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I'm fortunate this week because I have the privilege of attending the Poynter Institute's Leadership Academy. One of the sessions thisI'm fortunate this week because I have the privilege of attending the Poynter Institute's Leadership Academy. One of the sessions led by Jill Geisler this morning asked the question, Where do we get power?

According to French and Raven, noted social psychologists, we get power from six realms, as follows: legitimate, coercive, reward, expert, referent, and information.

Legitimate power focuses on the "stripes" we wear on our uniforms, so to speak. This realm of power is symbolic of power but not leadership. People may salute the uniform, but are they saluting the person? Are they following you because they have to, or because they want to?

Same with coercive power, where you might have the power to make somebody do something, but not necessarily the leadership to. This is your ability to sanction others for failure to comply. It may get results in the short term and be effective to combat serious malfeasance, but rarely inspires individuals to follow you voluntarily in the long term. Fear is a powerful but dangerous motivator that can hurt the leader as well as the follower.

Managing in the reward realm of power is sometimes effective. We dangle the carrot in front of somebody, and they reach for it. This isn't always effective if the reward isn't tied in closely to what someone cares about. So the challenge for leaders is to understand what is of value to each follower, and when and how to deliver rewards in meaningful, sustainable and practical ways.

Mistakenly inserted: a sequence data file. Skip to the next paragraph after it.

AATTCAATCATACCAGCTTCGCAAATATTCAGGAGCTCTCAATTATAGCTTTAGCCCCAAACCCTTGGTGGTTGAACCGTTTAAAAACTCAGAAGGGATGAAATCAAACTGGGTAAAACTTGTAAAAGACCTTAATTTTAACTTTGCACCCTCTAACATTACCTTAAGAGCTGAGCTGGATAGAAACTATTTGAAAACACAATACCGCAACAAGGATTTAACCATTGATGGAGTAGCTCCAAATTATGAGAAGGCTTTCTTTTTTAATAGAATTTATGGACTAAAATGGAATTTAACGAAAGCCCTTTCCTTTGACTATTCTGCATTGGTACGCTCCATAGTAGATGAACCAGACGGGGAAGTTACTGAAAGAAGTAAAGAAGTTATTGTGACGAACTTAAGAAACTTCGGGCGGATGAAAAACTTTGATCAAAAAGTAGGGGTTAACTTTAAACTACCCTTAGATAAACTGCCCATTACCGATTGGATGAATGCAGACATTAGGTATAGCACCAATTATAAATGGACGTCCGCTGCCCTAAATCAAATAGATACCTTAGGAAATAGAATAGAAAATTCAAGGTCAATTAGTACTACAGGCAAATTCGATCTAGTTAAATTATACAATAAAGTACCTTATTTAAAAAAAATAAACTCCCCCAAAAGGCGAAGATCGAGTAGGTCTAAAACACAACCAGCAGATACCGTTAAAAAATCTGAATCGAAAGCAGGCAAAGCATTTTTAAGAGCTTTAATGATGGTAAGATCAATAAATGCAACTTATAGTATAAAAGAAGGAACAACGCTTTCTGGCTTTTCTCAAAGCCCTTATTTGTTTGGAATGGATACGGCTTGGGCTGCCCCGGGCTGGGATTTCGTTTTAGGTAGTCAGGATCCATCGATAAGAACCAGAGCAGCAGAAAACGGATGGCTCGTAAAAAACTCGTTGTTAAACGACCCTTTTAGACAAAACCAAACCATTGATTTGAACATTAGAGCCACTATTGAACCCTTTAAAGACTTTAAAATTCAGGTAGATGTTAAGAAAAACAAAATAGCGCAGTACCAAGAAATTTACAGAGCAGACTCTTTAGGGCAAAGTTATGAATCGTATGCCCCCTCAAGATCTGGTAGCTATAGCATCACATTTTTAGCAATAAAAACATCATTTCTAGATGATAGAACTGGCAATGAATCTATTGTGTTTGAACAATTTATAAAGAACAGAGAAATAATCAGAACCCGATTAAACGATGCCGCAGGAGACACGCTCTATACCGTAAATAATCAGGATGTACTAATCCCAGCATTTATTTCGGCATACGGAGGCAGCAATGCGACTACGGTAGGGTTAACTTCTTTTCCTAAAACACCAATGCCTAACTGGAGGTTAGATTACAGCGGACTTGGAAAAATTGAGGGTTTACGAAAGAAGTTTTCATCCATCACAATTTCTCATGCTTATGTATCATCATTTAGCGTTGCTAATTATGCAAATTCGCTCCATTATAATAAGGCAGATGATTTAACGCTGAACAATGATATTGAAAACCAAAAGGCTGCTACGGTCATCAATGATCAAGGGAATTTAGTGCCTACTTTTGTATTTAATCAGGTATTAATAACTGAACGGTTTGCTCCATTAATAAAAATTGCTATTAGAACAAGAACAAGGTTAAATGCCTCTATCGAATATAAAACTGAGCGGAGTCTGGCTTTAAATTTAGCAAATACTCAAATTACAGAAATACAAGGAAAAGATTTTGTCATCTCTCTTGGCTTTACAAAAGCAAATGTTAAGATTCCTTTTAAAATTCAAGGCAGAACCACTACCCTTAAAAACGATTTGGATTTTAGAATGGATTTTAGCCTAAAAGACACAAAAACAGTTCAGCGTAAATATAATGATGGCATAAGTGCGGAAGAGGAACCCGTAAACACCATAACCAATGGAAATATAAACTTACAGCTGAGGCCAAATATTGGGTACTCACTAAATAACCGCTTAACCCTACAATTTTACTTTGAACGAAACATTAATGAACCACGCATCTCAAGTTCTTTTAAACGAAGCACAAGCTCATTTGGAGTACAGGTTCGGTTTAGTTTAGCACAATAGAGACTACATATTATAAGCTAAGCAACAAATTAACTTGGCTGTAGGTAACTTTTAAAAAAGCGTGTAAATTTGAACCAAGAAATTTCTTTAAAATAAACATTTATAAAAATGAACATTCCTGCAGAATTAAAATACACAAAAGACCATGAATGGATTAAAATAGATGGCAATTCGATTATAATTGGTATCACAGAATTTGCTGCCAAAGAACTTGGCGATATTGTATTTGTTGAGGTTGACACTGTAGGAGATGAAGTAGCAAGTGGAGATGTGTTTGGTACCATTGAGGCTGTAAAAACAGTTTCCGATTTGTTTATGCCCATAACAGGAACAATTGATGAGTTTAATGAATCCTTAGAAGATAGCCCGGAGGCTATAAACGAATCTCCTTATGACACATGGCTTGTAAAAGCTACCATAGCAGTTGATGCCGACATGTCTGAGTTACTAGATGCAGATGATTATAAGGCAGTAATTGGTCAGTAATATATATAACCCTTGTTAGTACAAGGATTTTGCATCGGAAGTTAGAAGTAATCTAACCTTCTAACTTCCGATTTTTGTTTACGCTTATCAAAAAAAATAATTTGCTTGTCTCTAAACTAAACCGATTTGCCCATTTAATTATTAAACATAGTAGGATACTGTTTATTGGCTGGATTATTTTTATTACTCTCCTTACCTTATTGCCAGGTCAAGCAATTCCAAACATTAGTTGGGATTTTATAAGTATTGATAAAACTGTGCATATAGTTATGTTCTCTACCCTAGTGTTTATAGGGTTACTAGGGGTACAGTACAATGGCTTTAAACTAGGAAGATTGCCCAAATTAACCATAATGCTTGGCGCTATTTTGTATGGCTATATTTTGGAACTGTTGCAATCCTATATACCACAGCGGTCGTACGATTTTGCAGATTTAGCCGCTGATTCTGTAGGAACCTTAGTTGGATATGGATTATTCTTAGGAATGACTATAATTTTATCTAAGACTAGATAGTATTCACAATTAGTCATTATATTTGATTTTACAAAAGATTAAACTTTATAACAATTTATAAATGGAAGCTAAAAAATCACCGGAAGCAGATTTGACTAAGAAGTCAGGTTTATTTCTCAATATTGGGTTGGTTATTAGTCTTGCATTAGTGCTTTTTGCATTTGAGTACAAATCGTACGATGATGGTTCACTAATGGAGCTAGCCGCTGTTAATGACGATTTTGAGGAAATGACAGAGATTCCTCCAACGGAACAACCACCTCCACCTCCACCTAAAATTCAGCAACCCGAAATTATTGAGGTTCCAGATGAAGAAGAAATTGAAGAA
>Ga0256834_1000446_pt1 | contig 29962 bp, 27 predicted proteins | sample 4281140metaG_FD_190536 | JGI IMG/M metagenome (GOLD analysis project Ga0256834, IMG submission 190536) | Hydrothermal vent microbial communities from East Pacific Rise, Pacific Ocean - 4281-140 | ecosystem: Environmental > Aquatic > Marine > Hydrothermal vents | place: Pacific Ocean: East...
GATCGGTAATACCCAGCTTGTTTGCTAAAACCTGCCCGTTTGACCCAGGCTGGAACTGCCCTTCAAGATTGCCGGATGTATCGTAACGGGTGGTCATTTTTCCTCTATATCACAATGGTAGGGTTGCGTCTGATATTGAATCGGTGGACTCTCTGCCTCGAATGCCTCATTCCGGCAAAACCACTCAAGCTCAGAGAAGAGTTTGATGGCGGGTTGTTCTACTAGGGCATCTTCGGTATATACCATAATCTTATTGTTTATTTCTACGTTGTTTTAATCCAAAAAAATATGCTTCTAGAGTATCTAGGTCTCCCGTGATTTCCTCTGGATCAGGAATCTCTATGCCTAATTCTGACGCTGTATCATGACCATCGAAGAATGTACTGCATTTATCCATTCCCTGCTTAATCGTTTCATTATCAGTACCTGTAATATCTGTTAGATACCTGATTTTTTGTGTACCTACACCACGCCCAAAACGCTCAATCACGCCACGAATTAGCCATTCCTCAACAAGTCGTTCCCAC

Expert power is your smarts. People turn to you for advice and guidance because you have specialized knowledge in a certain area.

The referent realm is the best form of power, some experts say, and it can serve people at any level of an organization. In referent power, a person has influence over others, acquired from being well liked or respected by them. The work feels better when that person is leading the team. People trust you to walk your talk. They choose to follow.

Finally, there's the information realm of power. Basically, information is a currency or a trade. Those with access to the latest, best and most information have a high degree of power. A pitfall of this is you can never underestimate the importance of information.

Ultimately, it is followers who ultimately dertermine a leader's effectiveness.

Question: What type of power do you best respond to?

Thanks for reading,

Thomas Martinez